People on a new state pension could owe up to £935 a month in extra payments

The Triple Lock measure is the mechanism used to determine how much the state pension will rise each year and the latest inflation rate could have a major impact on payments next year

The Office for National Statistics (ONS) has released new figures showing that UK inflation fell to its lowest level in almost three years in April(©2016Richard Sharrocks)

The Office for National Statistics (ONS) has released new figures showing that UK inflation fell to its lowest level in almost three years in April, while energy prices continued to fall. Consumer price index (CPI) inflation slowed to 2.3 percent in April, from 3.2 percent in March – the lowest level since July 2021, when inflation was recorded at 2 percent, which is the Bank of England’s target level .

Nearly 12.7 million state pensioners across Britain should start watching the CPI as it forms part of the Triple Lock measure that determines the annual increase in the premium benefit. Under the Triple Lock measure, state pensions rise each year in line with the highest value: average annual earnings growth from May to July, consumer price index (CPI) inflation in the year to September or 2.5 percent.




In April, the new state pensions and basic state pensions increased by 8.5 per cent, meaning someone on the full new state pension will receive £221.20, or £884.80 per four-week pay period during the 2024/25 financial year. Those receiving the full basic pension will receive £169.50 per week, or £678 per four-week pay period, the Daily Record reports.

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Steven Cameron, Pensions Director at Aegon, explains what the new inflation rate of 2.3 percent could mean for the future of the Triple Lock State Pension and how current measures could increase benefits by 5.7 percent in April.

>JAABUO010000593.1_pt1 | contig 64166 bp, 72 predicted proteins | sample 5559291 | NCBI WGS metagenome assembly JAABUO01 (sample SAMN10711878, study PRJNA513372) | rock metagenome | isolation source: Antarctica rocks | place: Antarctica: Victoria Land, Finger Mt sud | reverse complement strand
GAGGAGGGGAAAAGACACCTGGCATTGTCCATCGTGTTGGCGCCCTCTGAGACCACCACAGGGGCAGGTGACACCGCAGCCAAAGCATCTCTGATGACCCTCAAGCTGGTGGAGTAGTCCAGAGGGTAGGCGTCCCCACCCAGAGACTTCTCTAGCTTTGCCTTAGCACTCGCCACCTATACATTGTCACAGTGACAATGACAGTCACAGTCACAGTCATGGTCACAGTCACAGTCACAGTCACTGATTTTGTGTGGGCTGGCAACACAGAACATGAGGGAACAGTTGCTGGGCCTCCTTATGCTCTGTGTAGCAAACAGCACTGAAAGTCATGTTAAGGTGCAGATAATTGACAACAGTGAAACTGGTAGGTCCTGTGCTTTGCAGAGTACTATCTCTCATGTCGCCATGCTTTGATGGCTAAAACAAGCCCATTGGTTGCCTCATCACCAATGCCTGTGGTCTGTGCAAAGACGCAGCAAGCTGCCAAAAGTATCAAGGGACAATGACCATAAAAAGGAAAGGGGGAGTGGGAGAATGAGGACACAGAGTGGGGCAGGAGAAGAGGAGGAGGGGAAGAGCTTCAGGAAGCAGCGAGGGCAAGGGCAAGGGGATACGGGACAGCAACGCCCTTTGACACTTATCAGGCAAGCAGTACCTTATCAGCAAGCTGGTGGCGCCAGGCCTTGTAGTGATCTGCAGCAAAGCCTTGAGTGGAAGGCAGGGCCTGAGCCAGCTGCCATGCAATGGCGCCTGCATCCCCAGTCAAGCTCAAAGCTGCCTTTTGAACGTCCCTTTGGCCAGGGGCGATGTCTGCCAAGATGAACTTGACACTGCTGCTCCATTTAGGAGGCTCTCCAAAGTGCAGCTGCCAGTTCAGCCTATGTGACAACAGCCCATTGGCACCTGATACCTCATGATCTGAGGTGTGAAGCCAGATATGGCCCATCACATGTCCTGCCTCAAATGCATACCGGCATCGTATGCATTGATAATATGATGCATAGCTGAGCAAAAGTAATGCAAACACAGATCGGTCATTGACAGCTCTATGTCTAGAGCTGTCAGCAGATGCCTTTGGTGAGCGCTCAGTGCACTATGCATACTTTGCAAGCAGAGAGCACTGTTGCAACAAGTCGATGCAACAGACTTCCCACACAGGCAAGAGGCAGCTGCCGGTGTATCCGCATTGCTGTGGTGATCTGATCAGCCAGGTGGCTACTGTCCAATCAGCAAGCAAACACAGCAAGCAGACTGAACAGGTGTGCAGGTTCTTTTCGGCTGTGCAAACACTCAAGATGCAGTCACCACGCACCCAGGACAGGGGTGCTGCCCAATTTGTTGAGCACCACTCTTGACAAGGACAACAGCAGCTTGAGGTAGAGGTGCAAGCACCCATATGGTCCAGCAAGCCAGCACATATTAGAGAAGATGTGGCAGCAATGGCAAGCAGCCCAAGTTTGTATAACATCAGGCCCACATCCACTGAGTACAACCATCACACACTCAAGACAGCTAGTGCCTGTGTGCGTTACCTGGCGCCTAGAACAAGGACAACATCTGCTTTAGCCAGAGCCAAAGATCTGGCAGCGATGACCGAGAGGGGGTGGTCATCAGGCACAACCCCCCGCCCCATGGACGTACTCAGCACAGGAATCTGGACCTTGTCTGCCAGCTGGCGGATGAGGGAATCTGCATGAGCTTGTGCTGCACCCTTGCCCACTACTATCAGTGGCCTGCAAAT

He explained: ‘For the April 2024 increase, earnings growth in 2023 delivered an inflation-reducing increase of 8.5 percent. In April 2023, a spike in inflation from the previous year led to a record 10.1 percent increase in the state pension. These increases and the underlying high volatility present in both price inflation and earnings growth have since raised serious questions about the longer-term affordability of the state pension, which is paid for by today’s workers through national insurance contributions.

“With inflation now below 2.5 per cent, it is likely earnings growth that will determine next year’s Triple Lock increase, as the latest figures indicate it is at 5.7 per cent (for January to March 2024).”

“The specific figure used to determine the Triple Lock is the year-on-year increase in profits for the period ending May to July 2024, which will be published in September. Barring a significant decline in earnings growth in the coming months, this figure will likely determine next year’s Triple Lock.”

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